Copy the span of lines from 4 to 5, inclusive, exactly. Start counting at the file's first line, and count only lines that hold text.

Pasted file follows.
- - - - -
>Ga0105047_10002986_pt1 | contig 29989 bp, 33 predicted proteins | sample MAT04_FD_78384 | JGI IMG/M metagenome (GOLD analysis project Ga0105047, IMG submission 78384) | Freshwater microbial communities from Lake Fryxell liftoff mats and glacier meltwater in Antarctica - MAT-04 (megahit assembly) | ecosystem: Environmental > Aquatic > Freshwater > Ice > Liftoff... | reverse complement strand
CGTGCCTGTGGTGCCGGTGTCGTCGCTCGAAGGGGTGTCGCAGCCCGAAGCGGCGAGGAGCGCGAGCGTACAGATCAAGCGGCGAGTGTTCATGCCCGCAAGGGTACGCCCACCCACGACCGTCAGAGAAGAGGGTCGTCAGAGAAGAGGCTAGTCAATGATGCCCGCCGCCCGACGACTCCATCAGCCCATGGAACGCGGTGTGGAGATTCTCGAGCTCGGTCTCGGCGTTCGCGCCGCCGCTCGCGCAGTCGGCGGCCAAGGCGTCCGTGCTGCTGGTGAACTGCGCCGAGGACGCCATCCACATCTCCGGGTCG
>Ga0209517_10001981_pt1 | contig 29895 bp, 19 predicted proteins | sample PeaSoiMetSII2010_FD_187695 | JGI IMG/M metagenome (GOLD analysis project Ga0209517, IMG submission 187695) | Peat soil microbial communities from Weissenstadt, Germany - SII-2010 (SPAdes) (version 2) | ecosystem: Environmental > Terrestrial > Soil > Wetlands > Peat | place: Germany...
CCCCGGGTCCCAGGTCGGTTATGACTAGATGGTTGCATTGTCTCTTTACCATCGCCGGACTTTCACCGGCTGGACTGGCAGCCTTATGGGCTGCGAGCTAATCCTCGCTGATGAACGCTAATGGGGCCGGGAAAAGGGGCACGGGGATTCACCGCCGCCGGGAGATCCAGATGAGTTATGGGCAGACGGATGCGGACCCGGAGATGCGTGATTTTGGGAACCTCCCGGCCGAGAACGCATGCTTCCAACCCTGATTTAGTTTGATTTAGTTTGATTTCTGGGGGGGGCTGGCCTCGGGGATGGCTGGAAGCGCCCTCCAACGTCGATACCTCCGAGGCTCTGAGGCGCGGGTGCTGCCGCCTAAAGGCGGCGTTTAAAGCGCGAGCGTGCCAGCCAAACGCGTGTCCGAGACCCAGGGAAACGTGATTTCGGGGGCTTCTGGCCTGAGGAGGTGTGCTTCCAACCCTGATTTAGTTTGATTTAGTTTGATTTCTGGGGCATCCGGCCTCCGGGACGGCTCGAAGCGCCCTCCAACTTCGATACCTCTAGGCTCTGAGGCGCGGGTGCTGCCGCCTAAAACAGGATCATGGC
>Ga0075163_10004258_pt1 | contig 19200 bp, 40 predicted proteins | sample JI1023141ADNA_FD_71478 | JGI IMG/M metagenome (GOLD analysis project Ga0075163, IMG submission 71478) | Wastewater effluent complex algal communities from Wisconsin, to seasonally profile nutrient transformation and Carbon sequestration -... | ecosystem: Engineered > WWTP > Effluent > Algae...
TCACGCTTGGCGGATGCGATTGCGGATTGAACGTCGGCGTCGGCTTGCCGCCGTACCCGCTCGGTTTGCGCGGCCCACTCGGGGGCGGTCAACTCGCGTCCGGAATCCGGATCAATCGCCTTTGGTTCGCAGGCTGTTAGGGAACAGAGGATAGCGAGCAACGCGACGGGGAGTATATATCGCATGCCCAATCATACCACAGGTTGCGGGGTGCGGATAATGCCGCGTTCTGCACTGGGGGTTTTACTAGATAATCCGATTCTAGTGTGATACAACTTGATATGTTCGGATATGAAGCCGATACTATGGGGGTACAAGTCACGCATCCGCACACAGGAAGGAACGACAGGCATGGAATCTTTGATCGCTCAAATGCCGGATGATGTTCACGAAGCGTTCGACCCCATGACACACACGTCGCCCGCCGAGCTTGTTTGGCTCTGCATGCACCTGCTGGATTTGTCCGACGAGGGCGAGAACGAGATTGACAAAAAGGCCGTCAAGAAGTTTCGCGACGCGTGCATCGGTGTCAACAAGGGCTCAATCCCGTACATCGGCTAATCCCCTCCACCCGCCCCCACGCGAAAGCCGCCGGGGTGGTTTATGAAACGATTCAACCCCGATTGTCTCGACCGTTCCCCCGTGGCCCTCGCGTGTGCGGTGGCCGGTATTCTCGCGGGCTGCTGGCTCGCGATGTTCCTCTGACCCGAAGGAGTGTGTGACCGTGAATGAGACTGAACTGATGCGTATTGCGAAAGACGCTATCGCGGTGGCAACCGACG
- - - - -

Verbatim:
CCCCGGGTCCCAGGTCGGTTATGACTAGATGGTTGCATTGTCTCTTTACCATCGCCGGACTTTCACCGGCTGGACTGGCAGCCTTATGGGCTGCGAGCTAATCCTCGCTGATGAACGCTAATGGGGCCGGGAAAAGGGGCACGGGGATTCACCGCCGCCGGGAGATCCAGATGAGTTATGGGCAGACGGATGCGGACCCGGAGATGCGTGATTTTGGGAACCTCCCGGCCGAGAACGCATGCTTCCAACCCTGATTTAGTTTGATTTAGTTTGATTTCTGGGGGGGGCTGGCCTCGGGGATGGCTGGAAGCGCCCTCCAACGTCGATACCTCCGAGGCTCTGAGGCGCGGGTGCTGCCGCCTAAAGGCGGCGTTTAAAGCGCGAGCGTGCCAGCCAAACGCGTGTCCGAGACCCAGGGAAACGTGATTTCGGGGGCTTCTGGCCTGAGGAGGTGTGCTTCCAACCCTGATTTAGTTTGATTTAGTTTGATTTCTGGGGCATCCGGCCTCCGGGACGGCTCGAAGCGCCCTCCAACTTCGATACCTCTAGGCTCTGAGGCGCGGGTGCTGCCGCCTAAAACAGGATCATGGC
>Ga0075163_10004258_pt1 | contig 19200 bp, 40 predicted proteins | sample JI1023141ADNA_FD_71478 | JGI IMG/M metagenome (GOLD analysis project Ga0075163, IMG submission 71478) | Wastewater effluent complex algal communities from Wisconsin, to seasonally profile nutrient transformation and Carbon sequestration -... | ecosystem: Engineered > WWTP > Effluent > Algae...